Is your appetite whet for a gourmet helping of Tokyo Ghoul? The 2017 Tokyo Ghoul live-action movie just got our tummies grumbling by introducing film audiences to Ken Kaneki, but now in 2019, the live-action Tokyo Ghoul S movie is serving up the beginning of the feast.
Funimation Films is the theatrical division of Sony Picture Television’s Funimation. We reviewed Funimation’s Tokyo Ghoul S English subtitled film that’s scheduled to release in 400 Canada and U.S. theaters on September 16, 18, and 20. To put things in comparison, Funimation’s launch of Dragon Ball Super: Broly included 1,260 theaters.
In order to get a foretaste, we first watched the 2017 Tokyo Ghoul movie with English subtitles even though an English dub does exist. Yes, the Tokyo Ghoul S movie is currently only available in Japanese audio with an English sub which should make some elitist fans happy. So far, there’s no Tokyo Ghoul S English dub being advertised, but perhaps it’ll be part of the eventual Blu-Ray/DVD box set?
Tokyo Ghoul S Review
For those who do not already know, the films are based on the Tokyo Ghoul manga series by writer/illustrator Sui Ishida. The first film managed to condense 28 manga chapters into a coherent vision that did not follow the manga exactly but still honored the heart of the story. The camera angles of some scenes were straight out of certain manga panels, whereas some movie-only scenes were added in order to connect the dots.
All in all, the first film managed to capture the feel of the manga series. The Tokyo Ghoul S movie definitely takes way more liberties with the manga’s story, but it could be said the film still does the manga justice in its adaptation of the story arc about the ghoul gourmet Shuu Tsukiyama (which begins at the ending of Chapter 32 if you’re interested in picking up the manga).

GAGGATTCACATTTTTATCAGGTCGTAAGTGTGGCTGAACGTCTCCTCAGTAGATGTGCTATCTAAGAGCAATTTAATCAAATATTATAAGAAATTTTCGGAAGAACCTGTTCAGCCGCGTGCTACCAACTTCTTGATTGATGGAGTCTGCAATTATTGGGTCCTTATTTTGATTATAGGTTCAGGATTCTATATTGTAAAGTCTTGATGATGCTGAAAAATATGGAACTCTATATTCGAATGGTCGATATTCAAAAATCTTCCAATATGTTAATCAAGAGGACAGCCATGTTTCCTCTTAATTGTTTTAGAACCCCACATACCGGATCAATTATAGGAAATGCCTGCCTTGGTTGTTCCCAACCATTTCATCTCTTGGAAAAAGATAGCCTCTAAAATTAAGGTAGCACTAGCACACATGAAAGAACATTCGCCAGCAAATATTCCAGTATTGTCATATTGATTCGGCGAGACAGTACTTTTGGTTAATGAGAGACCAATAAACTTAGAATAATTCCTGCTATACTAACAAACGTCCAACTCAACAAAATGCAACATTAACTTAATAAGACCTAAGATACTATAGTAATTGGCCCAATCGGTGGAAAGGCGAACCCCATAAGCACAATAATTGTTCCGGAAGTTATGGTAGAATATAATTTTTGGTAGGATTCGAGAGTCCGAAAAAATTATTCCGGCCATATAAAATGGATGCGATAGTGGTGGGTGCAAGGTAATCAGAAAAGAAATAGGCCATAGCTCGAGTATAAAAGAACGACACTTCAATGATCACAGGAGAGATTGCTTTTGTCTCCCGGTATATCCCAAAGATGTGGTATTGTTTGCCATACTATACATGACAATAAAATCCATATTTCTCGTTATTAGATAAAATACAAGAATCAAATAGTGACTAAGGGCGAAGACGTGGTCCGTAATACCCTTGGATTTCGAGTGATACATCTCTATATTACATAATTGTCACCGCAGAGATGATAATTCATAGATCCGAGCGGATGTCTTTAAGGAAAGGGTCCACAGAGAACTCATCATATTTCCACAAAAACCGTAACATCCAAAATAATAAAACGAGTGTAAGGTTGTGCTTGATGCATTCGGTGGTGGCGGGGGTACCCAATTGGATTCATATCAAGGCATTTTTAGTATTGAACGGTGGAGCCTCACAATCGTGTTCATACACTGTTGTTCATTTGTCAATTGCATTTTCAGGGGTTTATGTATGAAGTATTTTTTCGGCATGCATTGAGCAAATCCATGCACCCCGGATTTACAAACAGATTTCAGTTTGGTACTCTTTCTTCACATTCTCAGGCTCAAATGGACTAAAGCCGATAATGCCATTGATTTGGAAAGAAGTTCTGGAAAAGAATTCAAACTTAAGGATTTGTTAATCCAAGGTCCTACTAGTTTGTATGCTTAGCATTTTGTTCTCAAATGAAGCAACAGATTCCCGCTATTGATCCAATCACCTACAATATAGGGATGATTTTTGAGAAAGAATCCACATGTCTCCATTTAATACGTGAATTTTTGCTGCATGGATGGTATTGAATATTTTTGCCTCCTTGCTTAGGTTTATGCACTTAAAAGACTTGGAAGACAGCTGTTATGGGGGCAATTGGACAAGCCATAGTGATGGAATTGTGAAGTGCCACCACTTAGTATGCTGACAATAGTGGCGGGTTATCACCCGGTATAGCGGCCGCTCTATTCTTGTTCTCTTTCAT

The film ups the ante even further with the amazing cinematography. The direction of the opening scene teases the visual feast that awaits. Having watched the two movies back-to-back it definitely seems like the special effects received an upgrade.
Let’s just hope that Tokyo Ghoul S receives a sequel. More enjoyable than the anime series, the live-action Tokyo Ghoul films are arguably the best adaptation of the manga. Even for those who do not know the manga or the anime, they stand alone as great films.
Who knows… the movies could potentially rectify the mistakes made by the Tokyo Ghoul √A anime. Maybe we’ll even be treated someday to a Tokyo Ghoul: re live-action movie series. Let’s just hope.
Tokyo Ghoul S movie 2019 synopsis and cast
“Now a member of Anteiku, Ken Kaneki grows closer to the ghouls around him. Determined to protect his new home against anti-ghoul forces, he trains his powers in secret. But when the infamous gourmet, Shuu Tsukiyama, wishes to savor some half-ghoul flavor, Kaneki’s training is put to the test of a lifetime.”
When it comes to the biggest roles in the Tokyo Ghoul S cast, Ken Kaneki is played by Masataka Kubota, who also played Light Yagami in the 2015 Death Note TV Series. Toka Kirishima was played by Fumika Shimizu in the first film, but for Tokyo Ghoul S Toka is played by Maika Yamamoto (Shimizu infamously retired from acting to join the Happy Science religion). The biggest new addition is Shota Matsuda, who plays Shuu Tsukiyama, a character who plays a central role in the new film.
Which @TokyoGhoul character do you deem most deserving of a spin-off movie/series?
— Funimation (@Funimation) September 13, 2019
Otherwise, here’s a list of the rest of the Tokyo Ghoul S cast.
- Shunya Shiraishi as Nishiki Nishio
- Kai Ogasawara as Hideyoshi “Hide” Nagachika
- Hiyori Sakurada as Hinami Fueguchi
- Nobuyuki Suzuki as Kōtarō Amon
- Minosuke Bandō as Uta
- Kunio Murai as Yoshimura
- Shuntarō Yanagi as Renji Yomo
- Nana Mori as Yoriko Kosaka (replacing Seika Furuhata in the first film)
- Mai Kiryū as Kimi Nishino
- Jiyoung as Itori
Tokyo Ghoul S tickets can be purchased through the Funimation website.